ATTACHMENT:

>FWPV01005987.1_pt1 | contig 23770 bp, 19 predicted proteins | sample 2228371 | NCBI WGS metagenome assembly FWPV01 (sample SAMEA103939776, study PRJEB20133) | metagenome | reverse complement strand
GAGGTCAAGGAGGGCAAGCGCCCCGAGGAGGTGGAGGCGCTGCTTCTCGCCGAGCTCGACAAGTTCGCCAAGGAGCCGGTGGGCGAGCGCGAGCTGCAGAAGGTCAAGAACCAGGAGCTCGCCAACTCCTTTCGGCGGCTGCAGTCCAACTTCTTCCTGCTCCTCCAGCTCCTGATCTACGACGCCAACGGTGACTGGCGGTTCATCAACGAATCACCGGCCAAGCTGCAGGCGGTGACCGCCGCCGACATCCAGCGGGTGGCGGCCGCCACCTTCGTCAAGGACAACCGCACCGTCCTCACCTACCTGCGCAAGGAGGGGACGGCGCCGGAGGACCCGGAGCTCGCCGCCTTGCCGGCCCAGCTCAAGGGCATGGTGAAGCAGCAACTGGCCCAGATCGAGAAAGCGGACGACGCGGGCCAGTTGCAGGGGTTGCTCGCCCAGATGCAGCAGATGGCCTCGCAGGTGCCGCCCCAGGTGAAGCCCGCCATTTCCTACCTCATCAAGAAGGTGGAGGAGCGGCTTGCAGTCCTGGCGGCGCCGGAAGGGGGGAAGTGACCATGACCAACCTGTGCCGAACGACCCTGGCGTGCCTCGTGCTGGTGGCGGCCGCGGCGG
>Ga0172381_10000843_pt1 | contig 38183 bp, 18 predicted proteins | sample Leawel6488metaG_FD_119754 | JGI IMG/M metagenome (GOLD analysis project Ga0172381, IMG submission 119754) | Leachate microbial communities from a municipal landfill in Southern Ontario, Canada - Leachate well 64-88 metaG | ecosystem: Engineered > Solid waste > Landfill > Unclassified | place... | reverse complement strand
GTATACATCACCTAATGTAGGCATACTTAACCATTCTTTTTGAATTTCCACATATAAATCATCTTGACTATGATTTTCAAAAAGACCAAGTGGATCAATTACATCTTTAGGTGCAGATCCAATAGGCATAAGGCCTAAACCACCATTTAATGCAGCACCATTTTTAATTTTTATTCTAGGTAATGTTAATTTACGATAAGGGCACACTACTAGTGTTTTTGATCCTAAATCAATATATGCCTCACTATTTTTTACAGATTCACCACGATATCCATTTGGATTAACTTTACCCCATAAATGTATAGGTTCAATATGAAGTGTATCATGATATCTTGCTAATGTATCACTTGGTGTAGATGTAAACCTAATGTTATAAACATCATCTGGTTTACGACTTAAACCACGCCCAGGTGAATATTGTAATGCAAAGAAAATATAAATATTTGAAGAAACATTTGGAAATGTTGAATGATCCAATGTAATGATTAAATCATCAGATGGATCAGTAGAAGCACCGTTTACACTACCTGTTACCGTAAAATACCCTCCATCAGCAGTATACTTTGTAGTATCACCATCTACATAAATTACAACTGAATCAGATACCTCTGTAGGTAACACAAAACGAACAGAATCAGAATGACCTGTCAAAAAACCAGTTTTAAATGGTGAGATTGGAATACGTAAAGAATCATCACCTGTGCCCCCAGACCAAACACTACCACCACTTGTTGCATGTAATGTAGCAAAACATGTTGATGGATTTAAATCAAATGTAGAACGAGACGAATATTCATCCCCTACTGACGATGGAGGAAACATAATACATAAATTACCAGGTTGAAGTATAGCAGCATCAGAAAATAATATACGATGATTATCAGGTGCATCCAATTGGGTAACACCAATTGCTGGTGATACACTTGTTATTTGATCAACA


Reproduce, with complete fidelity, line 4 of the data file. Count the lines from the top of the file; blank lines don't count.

GTATACATCACCTAATGTAGGCATACTTAACCATTCTTTTTGAATTTCCACATATAAATCATCTTGACTATGATTTTCAAAAAGACCAAGTGGATCAATTACATCTTTAGGTGCAGATCCAATAGGCATAAGGCCTAAACCACCATTTAATGCAGCACCATTTTTAATTTTTATTCTAGGTAATGTTAATTTACGATAAGGGCACACTACTAGTGTTTTTGATCCTAAATCAATATATGCCTCACTATTTTTTACAGATTCACCACGATATCCATTTGGATTAACTTTACCCCATAAATGTATAGGTTCAATATGAAGTGTATCATGATATCTTGCTAATGTATCACTTGGTGTAGATGTAAACCTAATGTTATAAACATCATCTGGTTTACGACTTAAACCACGCCCAGGTGAATATTGTAATGCAAAGAAAATATAAATATTTGAAGAAACATTTGGAAATGTTGAATGATCCAATGTAATGATTAAATCATCAGATGGATCAGTAGAAGCACCGTTTACACTACCTGTTACCGTAAAATACCCTCCATCAGCAGTATACTTTGTAGTATCACCATCTACATAAATTACAACTGAATCAGATACCTCTGTAGGTAACACAAAACGAACAGAATCAGAATGACCTGTCAAAAAACCAGTTTTAAATGGTGAGATTGGAATACGTAAAGAATCATCACCTGTGCCCCCAGACCAAACACTACCACCACTTGTTGCATGTAATGTAGCAAAACATGTTGATGGATTTAAATCAAATGTAGAACGAGACGAATATTCATCCCCTACTGACGATGGAGGAAACATAATACATAAATTACCAGGTTGAAGTATAGCAGCATCAGAAAATAATATACGATGATTATCAGGTGCATCCAATTGGGTAACACCAATTGCTGGTGATACACTTGTTATTTGATCAACA